Fanike-Kiara Young, LCSW, a licensed financial transformational trauma specialist, believes that financial insecurity is caused by some form of trauma that directly impacts a person’s financial comfort. “Examples can include having debts that cannot be paid, losing a job, being unable to get a job, and having trouble managing bills. These situations can lead to prolonged stress, depression, and anxiety. If a person experiences financial insecurity at one point, spending money, not having large amounts, and paying bills can lead to stress,” Young says.
Can financial trauma negatively impact our spending habits and aspirations?
Unfortunately, yes. McGirt believes individuals who have come from poverty or experienced poverty later in life may have fear around spending in excess due to a lack of finances in the past. Anxiety can lead to overspending, underspending, and hoarding wealth. Those who have or had a lot of debt from student loans, credit cards, and other forms of debt may experience anxiety around spending and can be traumatized when accruing more debt and taking on financial assets. Those with abundant wealth may also experience financial trauma in the form of being responsible for family and friends who lack financial resources. This can impact how they spend their money, financial aspirations, and desire to accrue wealth when they feel burdened to supply their wealth to others.
So how can we solve financial trauma?
It’s a long process and not a one-size-fits-all solution. Young suggests analyzing your habits and relationship towards money to make an assessment first. She believes everyone should be aware of four common signs of financial trauma connected to how we relate to money.
Overspending: When you do not utilize a budget and spend more than you can afford.
Underspending: Holding onto your money so tightly that you neglect to purchase things you need, such as investments in your future or for your professional development.
Avoidance: Not discussing your finances, looking at bills or facing your financial situation.
A lack of boundaries: Occurs when you do not say no or limit how much you give to others. Often, Black people take on a sense of responsibility for family and friends, especially if they are fortunate to “make it.”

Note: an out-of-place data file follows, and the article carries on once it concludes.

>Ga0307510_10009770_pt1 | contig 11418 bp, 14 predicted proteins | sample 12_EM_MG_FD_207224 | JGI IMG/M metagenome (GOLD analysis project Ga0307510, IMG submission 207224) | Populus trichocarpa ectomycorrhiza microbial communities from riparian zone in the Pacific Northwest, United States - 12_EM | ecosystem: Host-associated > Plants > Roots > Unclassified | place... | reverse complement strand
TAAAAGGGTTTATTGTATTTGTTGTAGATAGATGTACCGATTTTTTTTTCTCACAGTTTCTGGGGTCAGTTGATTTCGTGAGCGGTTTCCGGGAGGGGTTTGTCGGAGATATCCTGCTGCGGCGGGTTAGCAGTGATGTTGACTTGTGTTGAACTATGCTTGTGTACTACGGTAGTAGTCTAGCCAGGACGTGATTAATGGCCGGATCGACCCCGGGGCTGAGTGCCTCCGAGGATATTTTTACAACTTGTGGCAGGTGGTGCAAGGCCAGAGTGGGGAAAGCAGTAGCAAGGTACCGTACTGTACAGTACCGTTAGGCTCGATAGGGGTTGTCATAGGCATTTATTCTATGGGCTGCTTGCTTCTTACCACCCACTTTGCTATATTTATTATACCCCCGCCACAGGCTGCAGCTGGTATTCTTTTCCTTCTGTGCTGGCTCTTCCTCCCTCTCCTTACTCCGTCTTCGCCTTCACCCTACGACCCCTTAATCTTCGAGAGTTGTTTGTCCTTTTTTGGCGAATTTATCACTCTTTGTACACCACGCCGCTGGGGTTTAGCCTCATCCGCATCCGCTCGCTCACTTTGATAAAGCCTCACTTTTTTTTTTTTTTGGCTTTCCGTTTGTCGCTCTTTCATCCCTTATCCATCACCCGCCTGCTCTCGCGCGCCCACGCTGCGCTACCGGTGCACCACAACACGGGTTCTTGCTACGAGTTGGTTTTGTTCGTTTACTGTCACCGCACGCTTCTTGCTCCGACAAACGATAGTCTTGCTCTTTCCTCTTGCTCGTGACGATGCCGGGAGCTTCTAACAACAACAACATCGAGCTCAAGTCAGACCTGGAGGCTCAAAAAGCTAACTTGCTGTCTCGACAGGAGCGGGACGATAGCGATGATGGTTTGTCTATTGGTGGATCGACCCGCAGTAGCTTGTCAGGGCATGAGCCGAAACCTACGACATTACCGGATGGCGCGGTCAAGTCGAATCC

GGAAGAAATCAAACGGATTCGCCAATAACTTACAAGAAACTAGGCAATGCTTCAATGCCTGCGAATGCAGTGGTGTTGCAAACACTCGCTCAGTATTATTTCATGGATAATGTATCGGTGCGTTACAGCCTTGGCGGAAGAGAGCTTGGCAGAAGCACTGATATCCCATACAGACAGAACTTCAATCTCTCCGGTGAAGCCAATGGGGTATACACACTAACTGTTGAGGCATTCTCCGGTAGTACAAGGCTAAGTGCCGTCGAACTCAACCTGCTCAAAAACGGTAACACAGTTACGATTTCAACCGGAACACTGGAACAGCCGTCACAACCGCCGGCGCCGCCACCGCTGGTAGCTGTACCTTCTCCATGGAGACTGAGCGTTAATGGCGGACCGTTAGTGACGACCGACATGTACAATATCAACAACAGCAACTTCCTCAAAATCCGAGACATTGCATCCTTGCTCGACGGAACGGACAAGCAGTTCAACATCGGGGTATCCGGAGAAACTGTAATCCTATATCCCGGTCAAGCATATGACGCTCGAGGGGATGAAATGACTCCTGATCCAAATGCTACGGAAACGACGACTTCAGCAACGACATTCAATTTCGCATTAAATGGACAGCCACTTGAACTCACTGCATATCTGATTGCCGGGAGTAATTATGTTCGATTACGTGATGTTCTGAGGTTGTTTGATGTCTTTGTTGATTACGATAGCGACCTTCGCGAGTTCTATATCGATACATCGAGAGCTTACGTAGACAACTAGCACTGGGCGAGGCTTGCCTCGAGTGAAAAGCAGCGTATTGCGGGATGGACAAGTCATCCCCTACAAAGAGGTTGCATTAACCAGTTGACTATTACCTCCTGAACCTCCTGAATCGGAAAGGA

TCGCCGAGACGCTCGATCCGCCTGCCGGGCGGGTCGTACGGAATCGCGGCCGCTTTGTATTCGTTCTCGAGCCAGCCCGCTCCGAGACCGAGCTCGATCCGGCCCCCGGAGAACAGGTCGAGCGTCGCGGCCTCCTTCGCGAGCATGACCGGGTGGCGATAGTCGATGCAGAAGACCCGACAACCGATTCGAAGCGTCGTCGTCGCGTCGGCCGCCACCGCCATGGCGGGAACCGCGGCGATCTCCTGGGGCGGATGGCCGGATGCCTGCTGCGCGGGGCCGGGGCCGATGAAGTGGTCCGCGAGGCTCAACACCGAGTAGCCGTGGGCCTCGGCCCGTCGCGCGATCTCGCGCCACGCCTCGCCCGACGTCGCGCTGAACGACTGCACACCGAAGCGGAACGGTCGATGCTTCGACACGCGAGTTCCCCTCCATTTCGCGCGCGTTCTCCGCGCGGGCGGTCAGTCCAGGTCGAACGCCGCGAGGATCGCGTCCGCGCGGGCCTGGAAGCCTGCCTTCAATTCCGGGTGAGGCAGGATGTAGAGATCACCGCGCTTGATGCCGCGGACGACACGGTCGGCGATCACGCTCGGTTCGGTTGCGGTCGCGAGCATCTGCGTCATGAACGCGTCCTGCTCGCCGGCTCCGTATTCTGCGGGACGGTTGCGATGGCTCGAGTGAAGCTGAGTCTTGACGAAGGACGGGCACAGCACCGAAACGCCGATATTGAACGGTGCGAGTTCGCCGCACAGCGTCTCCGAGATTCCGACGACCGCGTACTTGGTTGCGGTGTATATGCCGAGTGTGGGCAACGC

Although financial trauma can be extremely debilitating and impact you emotionally and physically, there are ways to address and combat it. McGirt suggests working with a trained, trauma-informed professional who can assist with rewriting your money story, working through your financial triggers, decreasing shame, managing stress, and adopting mindfulness-based practices on an emotional level, as well as seeking out a professional financial advisor who can assist with planning and potential debt consolidation.
Other steps that a person can take to begin overcoming their financial trauma, according to Dr. Young, include the following:
1. Be honest about your beliefs around money. Do you believe cash is hard to come by? Do you feel your earning potential could be improved? Whatever you think is true! Write down your beliefs about money. The first step to overcoming something is facing it and being honest.
2. Identify where each thought originated once your beliefs are written down. Was it from a parent? Was it from a partner? Was it from a television show? Was it from something you read or watched? Knowing the source of your beliefs is essential as this is instrumental in changing them.
3. Now that you have identified the source of your messaging, consider if this person reflects your anticipated financial outcomes and goals. Do they have the same values as you? Do they live the life that you want to live? Should you shape your financial perspectives based on this person? Keep the messages that align but discard the ones that do not. Break up with them today.
4. Rewrite the narrative of your relationship with money. Take time to think about the new agreements and beliefs you want to have around money. Write them down and say them every day. Focus on shifting your perspective.